JUNIOR BOYS

Somewhere in the dusty archives of an old Birmingham, England recording studio lurks the early work of Junior Boys' Jeremy Greenspan. Those recordings
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Somewhere in the dusty archives of an old Birmingham, England recording studio lurks the early work of Junior Boys' Jeremy Greenspan. “Those recordings are all terrible,” Jeremy shudders. “I'd never want to listen to them again!”

As awful as those old tunes may be, they still helped Greenspan get a tremendous opportunity to develop his skills on analog equipment. A mere 16 years old, he smooth-talked his way into an engineering job at the studio while on a year-long stint in the UK and learned the ropes from the more experienced assistant assigned to him. Along the way, he acquired a taste for organic recording processes, which he revisited for his second Junior Boys album, So This Is Goodbye (Domino, 2006). “On this last record, I started to realize the value of doing things on a board, having outboard effects and being able to mix the old-fashioned way,” he says. “I think that gets you into the whole buzzing electricity of the thing. The whole music-making process becomes much less trapped in your head and becomes a much more visceral experience.”

Greenspan digs deep to push his equipment to the limit. He attributes the warm, glowing character of Goodbye to the machinery he used, most notably a Roland Juno-60, Sequential Circuits Pro-One, Clavia Nord Lead 2, ARP Omni 2, Yamaha DX27, Studio Electronics Omega 8 and Moog Minimoog, but he's also partial to software such as Pro Tools, Logic Audio and Ableton Live, as well as Arturia soft synths, Focusrite plug-ins, Audio Ease Altiverb, Destroy FX and Cycling '74 plug-ins for sounds that just can't be made or manipulated by hand. He also employs a Roland CR-68 drum machine and pulls drum hits and stabs from vinyl. “I think equipment, fundamentally, is what writes an album,” he says. “When you're using a lot of analog equipment — synthesizers in particular — you have to change the way in which you work.”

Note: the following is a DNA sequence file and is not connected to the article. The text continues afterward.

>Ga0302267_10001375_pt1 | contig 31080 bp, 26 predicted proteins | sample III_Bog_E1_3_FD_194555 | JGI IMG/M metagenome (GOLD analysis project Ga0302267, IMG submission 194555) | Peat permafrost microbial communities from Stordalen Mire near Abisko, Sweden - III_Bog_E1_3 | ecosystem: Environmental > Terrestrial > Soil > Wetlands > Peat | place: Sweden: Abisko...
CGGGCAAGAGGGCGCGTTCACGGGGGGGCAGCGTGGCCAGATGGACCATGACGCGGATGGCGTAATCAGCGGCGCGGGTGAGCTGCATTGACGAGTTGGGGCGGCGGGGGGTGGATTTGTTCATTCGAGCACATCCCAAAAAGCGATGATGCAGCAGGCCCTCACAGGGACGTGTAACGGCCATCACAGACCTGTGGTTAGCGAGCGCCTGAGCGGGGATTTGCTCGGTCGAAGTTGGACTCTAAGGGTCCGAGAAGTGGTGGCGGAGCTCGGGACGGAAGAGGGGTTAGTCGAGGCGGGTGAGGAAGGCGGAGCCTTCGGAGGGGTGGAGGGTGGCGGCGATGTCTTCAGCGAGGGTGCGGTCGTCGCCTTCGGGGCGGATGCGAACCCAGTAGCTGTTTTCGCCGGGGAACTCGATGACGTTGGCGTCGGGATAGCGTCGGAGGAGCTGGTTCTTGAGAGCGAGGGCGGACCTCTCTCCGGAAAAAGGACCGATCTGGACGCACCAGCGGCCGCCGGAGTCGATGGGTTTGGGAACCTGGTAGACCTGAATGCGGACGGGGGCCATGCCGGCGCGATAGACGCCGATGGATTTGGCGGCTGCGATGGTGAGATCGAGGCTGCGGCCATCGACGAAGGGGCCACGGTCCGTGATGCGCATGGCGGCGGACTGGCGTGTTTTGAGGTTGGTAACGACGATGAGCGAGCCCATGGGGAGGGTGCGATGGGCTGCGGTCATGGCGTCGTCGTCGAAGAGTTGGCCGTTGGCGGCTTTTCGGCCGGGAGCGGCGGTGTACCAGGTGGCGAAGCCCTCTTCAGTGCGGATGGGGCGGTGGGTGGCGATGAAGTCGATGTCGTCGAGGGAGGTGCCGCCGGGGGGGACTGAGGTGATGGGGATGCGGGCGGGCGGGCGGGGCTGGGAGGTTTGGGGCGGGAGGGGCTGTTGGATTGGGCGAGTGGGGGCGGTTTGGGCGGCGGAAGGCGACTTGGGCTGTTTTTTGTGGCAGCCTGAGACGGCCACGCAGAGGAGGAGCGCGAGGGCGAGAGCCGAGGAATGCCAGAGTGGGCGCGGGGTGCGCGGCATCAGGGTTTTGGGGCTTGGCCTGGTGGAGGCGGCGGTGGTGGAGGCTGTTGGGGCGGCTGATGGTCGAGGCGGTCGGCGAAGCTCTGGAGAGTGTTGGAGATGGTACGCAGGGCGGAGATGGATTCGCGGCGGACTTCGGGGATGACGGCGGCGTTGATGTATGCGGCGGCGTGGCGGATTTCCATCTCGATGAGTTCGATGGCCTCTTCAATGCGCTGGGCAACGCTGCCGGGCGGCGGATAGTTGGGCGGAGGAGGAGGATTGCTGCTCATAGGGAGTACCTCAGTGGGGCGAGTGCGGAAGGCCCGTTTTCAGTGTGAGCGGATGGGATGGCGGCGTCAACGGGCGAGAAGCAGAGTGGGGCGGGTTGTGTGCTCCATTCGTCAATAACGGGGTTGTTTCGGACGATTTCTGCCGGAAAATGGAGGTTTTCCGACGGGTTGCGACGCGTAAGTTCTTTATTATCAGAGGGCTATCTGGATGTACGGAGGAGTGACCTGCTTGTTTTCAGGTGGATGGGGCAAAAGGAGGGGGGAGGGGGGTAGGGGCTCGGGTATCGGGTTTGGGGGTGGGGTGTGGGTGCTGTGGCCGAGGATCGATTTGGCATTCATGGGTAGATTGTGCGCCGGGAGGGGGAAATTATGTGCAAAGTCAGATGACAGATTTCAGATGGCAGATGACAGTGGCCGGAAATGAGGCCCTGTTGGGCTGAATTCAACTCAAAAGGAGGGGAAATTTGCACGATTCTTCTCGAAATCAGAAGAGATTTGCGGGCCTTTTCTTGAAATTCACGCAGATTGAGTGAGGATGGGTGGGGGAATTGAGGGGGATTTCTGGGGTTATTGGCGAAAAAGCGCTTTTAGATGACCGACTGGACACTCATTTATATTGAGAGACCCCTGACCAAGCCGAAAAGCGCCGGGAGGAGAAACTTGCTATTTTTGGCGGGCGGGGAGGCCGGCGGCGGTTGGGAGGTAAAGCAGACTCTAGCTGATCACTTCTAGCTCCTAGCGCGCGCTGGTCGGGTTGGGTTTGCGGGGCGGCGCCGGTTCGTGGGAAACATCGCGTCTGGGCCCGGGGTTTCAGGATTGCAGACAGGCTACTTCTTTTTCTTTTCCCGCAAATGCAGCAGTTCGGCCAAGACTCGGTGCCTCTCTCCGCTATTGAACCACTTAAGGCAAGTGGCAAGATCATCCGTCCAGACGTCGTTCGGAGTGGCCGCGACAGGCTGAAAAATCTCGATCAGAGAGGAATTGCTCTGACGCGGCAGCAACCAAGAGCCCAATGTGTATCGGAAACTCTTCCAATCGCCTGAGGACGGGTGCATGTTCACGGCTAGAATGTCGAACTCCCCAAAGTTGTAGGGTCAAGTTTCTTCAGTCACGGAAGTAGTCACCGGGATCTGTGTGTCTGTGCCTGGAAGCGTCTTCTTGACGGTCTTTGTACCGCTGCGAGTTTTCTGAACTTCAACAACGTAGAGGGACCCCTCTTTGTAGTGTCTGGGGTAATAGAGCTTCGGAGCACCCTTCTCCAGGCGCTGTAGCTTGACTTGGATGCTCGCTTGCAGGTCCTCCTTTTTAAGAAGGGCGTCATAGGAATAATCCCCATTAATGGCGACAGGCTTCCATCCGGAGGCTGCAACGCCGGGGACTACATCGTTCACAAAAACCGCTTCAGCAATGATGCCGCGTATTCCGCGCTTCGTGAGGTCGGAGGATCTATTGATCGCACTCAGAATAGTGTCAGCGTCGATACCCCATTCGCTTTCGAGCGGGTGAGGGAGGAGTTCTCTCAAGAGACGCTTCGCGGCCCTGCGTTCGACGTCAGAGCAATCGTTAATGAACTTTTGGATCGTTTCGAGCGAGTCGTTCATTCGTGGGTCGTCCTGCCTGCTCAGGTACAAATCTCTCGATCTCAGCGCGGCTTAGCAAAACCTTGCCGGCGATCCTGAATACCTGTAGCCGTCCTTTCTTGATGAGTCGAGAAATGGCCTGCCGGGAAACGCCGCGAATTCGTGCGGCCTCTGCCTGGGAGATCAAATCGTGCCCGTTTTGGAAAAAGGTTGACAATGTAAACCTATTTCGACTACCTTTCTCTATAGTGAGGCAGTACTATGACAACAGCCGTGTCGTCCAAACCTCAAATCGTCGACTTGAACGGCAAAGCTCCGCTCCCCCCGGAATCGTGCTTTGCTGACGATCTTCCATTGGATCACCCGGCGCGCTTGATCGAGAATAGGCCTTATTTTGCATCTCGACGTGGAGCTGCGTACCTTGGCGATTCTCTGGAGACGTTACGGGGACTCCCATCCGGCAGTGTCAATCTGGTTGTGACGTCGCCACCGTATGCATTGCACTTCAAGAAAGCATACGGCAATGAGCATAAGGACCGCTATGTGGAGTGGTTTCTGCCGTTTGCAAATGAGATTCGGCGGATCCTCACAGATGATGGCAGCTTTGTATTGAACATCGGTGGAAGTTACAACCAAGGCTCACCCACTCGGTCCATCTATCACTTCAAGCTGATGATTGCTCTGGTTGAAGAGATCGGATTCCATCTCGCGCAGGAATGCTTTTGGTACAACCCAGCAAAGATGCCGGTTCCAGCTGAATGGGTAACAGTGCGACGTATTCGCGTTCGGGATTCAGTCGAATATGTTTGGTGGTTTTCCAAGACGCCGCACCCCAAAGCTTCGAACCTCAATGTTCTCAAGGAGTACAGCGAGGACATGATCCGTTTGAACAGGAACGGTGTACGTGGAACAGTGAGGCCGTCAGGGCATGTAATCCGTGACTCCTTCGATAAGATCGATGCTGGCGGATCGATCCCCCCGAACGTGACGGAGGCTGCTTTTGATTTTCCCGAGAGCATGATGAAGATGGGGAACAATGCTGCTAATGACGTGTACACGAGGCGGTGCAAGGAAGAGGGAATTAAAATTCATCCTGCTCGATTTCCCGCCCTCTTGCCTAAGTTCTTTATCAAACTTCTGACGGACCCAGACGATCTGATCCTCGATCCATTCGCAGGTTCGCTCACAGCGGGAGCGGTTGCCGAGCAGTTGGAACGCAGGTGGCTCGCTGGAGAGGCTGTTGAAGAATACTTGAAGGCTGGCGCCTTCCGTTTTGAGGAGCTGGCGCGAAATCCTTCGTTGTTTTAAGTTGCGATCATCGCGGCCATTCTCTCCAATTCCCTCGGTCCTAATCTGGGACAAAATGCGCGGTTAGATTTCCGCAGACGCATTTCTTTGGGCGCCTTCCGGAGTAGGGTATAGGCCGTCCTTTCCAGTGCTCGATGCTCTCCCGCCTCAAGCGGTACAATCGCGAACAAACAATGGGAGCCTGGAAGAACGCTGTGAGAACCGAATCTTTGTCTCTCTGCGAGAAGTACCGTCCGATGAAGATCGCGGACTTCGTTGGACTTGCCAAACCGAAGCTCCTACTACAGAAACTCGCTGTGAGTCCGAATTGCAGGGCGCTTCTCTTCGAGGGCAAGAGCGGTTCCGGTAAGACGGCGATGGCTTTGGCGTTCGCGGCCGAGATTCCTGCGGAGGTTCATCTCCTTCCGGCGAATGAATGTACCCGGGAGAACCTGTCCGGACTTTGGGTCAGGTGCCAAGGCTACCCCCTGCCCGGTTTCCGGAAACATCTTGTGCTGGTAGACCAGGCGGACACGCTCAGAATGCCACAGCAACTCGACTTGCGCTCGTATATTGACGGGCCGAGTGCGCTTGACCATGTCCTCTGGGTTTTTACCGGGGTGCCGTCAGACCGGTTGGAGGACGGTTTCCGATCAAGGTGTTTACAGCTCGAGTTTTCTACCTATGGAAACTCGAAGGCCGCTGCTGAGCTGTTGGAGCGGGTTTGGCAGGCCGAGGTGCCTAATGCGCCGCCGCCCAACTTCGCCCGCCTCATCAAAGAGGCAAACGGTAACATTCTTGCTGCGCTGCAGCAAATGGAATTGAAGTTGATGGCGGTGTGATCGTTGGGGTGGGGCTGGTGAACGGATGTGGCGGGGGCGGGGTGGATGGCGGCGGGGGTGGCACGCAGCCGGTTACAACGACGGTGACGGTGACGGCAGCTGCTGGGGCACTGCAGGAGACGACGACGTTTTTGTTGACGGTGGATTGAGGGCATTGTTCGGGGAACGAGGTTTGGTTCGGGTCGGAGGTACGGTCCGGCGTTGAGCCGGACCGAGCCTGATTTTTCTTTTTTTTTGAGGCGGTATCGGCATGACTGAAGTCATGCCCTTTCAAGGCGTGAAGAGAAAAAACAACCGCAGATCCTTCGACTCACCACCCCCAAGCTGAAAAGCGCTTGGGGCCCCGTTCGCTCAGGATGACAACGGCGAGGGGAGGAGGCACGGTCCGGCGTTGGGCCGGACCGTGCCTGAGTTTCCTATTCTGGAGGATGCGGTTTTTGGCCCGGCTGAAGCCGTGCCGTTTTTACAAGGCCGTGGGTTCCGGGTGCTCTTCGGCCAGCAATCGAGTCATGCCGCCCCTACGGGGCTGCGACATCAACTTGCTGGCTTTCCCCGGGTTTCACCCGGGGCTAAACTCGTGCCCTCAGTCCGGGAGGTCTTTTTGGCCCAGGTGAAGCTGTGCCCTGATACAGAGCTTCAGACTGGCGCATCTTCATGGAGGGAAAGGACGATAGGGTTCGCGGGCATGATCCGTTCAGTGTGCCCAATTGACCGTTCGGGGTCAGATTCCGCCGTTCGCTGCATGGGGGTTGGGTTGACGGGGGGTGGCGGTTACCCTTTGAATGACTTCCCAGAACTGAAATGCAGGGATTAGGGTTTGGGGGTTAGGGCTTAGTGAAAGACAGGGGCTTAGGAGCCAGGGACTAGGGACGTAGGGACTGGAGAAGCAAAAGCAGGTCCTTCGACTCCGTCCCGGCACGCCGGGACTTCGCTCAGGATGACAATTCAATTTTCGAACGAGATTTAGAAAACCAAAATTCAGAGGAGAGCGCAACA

For Greenspan, that means accepting all the quirks and peculiarities of analog gear as music in the making. “I like the sound of equipment making mistakes, and I like the sound of myself making mistakes,” he says. “It traps the mix in a moment. The sounds that I always find most interesting are the ones where you feel like the instruments are going out of control. I like songs that sound like they're so fragile, they're on the cusp of completely breaking apart. So many of our sounds are done with that in mind.”

In fact, Greenspan's aesthetic is strikingly similar to that of the original techno innovators, which is perhaps not surprising given the proximity of his hometown of Hamilton, Ontario, to Detroit. In the studio, Greenspan often defers to the machines themselves, twiddling knobs, pressing buttons and capturing sounds trying to escape. “[We're] trying to induce things out of machines,” he says. “The difference with us is once we induce these things, we then have to try and build a pop song around it.”

That Greenspan was listening to early house music while crafting the songs on Goodbye is undeniable — the crunchy beats, assertive bass lines and remarkable strut and swagger on display certainly harks back to that era. But there's an intangible, irrepressibly modern feel to this record that sets it firmly in the 21st century. Pop music may seem a surprising category for Junior Boys, but the hooks and sing-along melodies make that description absolutely fitting. Unlike the current slate of pop stars, he leaves his vocals virtually untouched, recording them quickly to keep them immediate. “For me, saying that I make pop music was very freeing because when you're saying you're making pop music, there are no conditions under which you have to conform. That's the beauty of pop music; the only thing people ever assume from that is you're making music that people will like. All the pop music I like has one foot in the most bizarre fringe elements of culture and the other foot nicely placed in popular culture. It's not alienating to people, but at the same time, it's often extremely bizarre.”